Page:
General press coverage of the stock market is almost always terrible and just adds to the extremes of optimism and pessimism. I actually have a lot of respect for Taleb and what he does but why wasn't he getting more interviews two years ago, when the stock market was hitting new highs monthly and volatility was at an all time low? Here's my take on the press:When stock market is way down:The press starts writing about or interviewing those who currently have a bearish view far more often than those with a bullish view.The press places a much higher emphasis on the bad news rather than the good news (How many articles have you seen lately talking about the rapidly improving trade deficit? Now think back to how many you saw about the rapidly deteriorating trade deficit back in 2003).Worst of all, the press (and I most assuredly include things like Marketwatch with the "press") invents all sorts of reasons for why the stock market is down in the last hour, or last day, or last week.When the stock market is way up and has been up several years in a row:The press starts writing about or interviewing those who currently have a bullish view far more often than those with a bearish view.The press places a much higher emphasis on the good news rather than the bad news.Worst of all, the press (and I most assuredly include things like Marketwatch with the "press") invents all sorts of reasons for why the stock market is up in the last hour, or last day, or last week.It's really simple: The stock market goes down when investors get more pessimistic and fearful. The stock market goes up when investors get more optimistic and confident. If you want to buy low and sell high, you buy when fear is high and sell when fear is low.But aren't there problems and risks right now? Yes, of course there are. The stock market might go down another 10%, 20% or 30% before it ultimately bottoms.But there are all sorts of positive things the press is under-reporting right now, such as:1) Valuations by most long term measures put the stock market at the cheapest they've been for the last 13 years, perhaps longer. This is great news for those below the age of 50 because it means that means a no-nothing approach of dollar cost averaging into a couple of market indexes is likely to lead to returns of around 6% or 7% better than inflation over the next 20 years.2) Energy prices are way down - helping to reduce the cost of living for most people.3) Home prices are down. This is great for people who are about to become first time home owners.4) The trade deficit is very rapidly improving and will improve even more rapidly in the next couple quarters thanks to dropping oil prices. 5) The internet revolution that was supposed to transform our lives for the better in the late 90s is actually really transforming our lives for the better now, and the price just keeps getting lower. Google essentially makes 70%+ of the functionality of MS Exchange server available to individuals for free, allowing email and calendar to be available anytime, anywhere, and shareable within your organization. You can buy 10" laptops for under $400 and desktops for less. The internet has greatly lowered the cost of mobile telecommunication. The list goes on. You saw this in the news all the time in 1999 when it was really just a dream. Now it's happening and (unless it's related to iPhones or iPods) doesn't get much press outside of tech-oriented magazines and web sites.6) Global cooperation in dealing with this crisis is unprecedented. In the early 30s, there was little cooperation which led to collapsing economies in many parts of the world - and some believe that this created the conditions which led to WWII. You can argue that some measures are not very smart, or that governments are doing too much or too little - but the global coordination is incredible and will perhaps mean that this global economic bust will not lead to another world war as happened 60-80 years agoI could go on, but my point is made. I could also go on about all the negatives right now - of which there are a bunch - but you've already read about them ad nauseam in the press, and you'll keep reading them until the market goes up a lot - then you'll start reading about all the positive things again.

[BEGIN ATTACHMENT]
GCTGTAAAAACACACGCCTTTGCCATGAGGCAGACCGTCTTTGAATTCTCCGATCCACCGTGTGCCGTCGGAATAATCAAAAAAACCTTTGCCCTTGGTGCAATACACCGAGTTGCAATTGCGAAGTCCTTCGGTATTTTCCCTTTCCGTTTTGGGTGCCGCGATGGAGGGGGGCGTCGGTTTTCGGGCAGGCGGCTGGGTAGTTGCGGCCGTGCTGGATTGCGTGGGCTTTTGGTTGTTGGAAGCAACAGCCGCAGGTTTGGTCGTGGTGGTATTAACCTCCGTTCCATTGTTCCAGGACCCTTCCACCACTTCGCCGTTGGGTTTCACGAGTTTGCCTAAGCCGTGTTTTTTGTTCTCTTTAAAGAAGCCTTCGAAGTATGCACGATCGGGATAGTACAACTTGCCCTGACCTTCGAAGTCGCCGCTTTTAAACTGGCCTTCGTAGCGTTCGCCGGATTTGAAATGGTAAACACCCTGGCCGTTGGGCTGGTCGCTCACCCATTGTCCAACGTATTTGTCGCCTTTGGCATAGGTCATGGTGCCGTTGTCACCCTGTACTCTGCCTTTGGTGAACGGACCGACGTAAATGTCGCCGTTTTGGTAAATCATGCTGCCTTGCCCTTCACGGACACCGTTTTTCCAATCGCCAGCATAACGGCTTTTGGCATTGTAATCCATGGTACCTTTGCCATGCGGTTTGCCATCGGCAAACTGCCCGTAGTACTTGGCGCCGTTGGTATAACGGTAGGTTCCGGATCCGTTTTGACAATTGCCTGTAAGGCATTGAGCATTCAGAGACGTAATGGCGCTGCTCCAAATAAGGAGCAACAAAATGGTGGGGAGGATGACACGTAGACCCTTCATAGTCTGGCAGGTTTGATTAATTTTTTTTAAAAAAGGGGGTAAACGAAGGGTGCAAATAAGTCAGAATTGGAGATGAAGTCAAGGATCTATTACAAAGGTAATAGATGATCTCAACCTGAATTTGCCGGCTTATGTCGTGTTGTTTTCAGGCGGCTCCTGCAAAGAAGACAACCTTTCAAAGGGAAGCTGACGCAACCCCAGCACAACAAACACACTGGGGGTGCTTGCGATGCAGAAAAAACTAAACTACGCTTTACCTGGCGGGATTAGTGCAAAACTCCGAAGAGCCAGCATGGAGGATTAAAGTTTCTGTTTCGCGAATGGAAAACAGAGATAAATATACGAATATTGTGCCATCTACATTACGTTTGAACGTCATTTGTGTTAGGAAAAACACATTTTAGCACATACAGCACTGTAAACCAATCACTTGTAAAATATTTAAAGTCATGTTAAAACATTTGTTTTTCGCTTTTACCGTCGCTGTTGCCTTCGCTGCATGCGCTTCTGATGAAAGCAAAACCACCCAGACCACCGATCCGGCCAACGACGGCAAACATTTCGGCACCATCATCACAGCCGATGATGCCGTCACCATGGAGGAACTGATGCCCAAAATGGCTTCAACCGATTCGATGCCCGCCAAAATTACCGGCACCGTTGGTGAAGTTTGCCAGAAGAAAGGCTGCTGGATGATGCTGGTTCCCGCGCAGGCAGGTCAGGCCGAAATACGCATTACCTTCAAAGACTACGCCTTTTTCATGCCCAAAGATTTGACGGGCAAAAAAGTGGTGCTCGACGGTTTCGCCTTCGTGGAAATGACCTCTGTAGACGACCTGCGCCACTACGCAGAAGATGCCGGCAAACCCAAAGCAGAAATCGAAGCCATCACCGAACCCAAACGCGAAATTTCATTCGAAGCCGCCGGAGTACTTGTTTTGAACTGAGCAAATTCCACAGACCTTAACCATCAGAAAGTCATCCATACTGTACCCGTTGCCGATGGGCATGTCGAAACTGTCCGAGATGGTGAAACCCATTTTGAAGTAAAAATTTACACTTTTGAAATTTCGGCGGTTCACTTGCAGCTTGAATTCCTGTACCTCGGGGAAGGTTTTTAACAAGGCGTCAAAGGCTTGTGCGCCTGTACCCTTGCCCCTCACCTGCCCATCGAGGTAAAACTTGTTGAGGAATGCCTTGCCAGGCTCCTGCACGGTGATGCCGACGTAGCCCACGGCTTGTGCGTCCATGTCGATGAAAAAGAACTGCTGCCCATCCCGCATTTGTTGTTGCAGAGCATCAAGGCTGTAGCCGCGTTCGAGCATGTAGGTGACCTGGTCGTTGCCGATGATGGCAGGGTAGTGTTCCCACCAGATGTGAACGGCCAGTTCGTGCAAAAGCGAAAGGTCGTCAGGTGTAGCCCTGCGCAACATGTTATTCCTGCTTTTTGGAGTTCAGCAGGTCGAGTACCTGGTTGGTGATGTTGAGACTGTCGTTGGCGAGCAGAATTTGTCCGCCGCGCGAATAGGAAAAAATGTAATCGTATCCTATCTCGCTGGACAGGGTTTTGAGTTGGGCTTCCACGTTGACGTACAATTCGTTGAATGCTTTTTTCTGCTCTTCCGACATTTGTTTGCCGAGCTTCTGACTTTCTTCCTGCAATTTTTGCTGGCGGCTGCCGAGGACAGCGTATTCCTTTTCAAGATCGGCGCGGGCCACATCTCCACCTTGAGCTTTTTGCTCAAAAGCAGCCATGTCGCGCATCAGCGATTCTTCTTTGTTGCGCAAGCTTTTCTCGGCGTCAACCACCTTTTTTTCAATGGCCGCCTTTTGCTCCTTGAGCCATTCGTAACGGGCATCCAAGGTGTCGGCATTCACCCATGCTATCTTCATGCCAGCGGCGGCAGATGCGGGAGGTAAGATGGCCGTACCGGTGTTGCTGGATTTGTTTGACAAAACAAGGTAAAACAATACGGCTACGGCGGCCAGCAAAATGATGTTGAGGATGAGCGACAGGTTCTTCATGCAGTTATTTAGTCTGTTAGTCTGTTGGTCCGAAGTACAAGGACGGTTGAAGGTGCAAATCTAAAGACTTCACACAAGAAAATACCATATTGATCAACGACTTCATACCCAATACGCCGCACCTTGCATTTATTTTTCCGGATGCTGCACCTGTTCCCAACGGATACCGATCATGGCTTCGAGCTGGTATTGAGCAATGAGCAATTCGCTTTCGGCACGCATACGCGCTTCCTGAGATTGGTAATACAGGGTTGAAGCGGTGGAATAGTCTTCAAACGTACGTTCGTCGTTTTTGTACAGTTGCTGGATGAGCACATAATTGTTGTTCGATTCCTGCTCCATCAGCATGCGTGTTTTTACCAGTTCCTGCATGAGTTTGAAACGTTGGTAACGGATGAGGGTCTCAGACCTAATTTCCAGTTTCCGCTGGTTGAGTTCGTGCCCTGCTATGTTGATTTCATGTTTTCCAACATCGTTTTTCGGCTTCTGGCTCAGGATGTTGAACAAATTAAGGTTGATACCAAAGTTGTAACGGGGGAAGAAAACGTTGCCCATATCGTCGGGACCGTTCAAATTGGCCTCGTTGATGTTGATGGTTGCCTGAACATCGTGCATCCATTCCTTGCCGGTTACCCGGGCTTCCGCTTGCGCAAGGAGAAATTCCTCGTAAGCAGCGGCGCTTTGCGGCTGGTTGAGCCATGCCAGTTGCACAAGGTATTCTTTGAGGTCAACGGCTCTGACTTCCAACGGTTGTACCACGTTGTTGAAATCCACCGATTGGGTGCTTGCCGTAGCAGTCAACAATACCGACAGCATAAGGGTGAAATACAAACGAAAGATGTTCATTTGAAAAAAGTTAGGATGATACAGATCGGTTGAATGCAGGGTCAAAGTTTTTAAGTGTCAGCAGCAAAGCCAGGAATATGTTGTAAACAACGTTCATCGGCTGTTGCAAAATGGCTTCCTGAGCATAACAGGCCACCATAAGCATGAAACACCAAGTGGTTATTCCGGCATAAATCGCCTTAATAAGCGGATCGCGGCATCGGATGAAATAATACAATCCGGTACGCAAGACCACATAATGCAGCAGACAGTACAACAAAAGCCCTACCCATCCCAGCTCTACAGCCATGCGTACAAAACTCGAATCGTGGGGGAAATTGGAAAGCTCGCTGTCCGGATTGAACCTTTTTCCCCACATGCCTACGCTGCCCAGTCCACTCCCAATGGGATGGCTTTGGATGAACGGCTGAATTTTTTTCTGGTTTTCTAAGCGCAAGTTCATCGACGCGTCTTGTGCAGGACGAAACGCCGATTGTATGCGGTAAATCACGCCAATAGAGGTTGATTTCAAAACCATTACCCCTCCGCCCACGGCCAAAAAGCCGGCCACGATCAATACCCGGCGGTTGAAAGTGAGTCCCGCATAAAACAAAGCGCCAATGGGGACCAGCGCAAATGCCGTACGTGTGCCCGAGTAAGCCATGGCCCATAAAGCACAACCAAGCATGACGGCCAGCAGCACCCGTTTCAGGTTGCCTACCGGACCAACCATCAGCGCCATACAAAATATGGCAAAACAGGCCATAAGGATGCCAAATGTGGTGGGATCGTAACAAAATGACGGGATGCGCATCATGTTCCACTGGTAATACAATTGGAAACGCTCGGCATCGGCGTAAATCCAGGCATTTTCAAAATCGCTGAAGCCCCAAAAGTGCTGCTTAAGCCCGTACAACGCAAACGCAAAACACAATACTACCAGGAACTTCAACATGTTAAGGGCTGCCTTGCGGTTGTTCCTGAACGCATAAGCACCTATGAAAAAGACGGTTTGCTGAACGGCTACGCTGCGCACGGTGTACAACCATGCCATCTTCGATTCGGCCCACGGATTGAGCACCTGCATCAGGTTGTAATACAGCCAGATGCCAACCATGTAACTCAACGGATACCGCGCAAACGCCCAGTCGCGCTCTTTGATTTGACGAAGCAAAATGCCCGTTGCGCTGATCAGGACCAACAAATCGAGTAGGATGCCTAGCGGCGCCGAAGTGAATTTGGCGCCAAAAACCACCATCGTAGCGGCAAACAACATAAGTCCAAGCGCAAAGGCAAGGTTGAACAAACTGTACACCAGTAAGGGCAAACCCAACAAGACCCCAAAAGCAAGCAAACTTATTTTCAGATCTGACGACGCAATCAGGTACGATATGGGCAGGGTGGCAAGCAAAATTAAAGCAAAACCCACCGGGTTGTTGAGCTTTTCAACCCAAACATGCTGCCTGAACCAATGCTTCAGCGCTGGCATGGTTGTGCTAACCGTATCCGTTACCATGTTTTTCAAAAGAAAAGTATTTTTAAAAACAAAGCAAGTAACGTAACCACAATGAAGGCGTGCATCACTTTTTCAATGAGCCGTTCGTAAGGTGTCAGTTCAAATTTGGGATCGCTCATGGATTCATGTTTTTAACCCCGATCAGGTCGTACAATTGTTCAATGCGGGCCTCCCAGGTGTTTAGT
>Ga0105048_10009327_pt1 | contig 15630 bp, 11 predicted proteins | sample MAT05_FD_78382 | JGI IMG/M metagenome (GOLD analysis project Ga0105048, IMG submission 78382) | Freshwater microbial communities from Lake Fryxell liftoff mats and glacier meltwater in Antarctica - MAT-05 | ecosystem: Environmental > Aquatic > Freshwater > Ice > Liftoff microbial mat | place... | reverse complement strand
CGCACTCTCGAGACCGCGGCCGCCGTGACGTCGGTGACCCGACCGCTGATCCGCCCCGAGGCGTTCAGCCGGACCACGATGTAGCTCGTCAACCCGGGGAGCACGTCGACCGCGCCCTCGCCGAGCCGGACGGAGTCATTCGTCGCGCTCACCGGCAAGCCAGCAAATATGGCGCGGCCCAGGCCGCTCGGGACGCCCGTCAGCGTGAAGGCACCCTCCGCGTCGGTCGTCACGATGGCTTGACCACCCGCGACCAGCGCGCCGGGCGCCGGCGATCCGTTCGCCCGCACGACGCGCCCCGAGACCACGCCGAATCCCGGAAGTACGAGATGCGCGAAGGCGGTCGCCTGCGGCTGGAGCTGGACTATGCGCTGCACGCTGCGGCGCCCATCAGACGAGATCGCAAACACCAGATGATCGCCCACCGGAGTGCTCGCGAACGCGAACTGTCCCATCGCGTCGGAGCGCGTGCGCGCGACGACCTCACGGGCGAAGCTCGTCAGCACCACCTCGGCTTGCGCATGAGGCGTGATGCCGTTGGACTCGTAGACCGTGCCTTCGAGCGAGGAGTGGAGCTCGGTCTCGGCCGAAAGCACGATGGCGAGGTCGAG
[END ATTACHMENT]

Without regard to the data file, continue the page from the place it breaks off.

Why is it the hedge fund intricacy of relationships has any control of what the business is doing just because they happen to own the stock? The market place may be broken, hedge funds go under, millionaire investors may not be able to cash out, prices of stock goes down as the hedge funds liquidate. but honestly what the **** does any of that have to do with Pfizer's cash flow or 3Ms cash on the balance sheet? Global business is slowing but all these giant blue chips I cover--3M, PFE, UNH, ---are not guiding to total dissolution and meltdown and shutting the doors. When we buy stock are we not buying what the company does and even though the price is hedge fundish the business is not? is every business in the world going to shut down.Is this the final Black Swan event for Taleb? the end of days?it's hard not to take financial geniuses like Taleb seriously but the constant doomsaying and end of days postulating is starting to get on my nerves. I don't want to sell at all time lows for companies I like, who are not in financial trouble and who may get slower for X number of years but eventually have a future in the bright new dawn that will surely follow all this disasterUnless of course the sun goes red giant next week and toasts the galaxy but that's a different story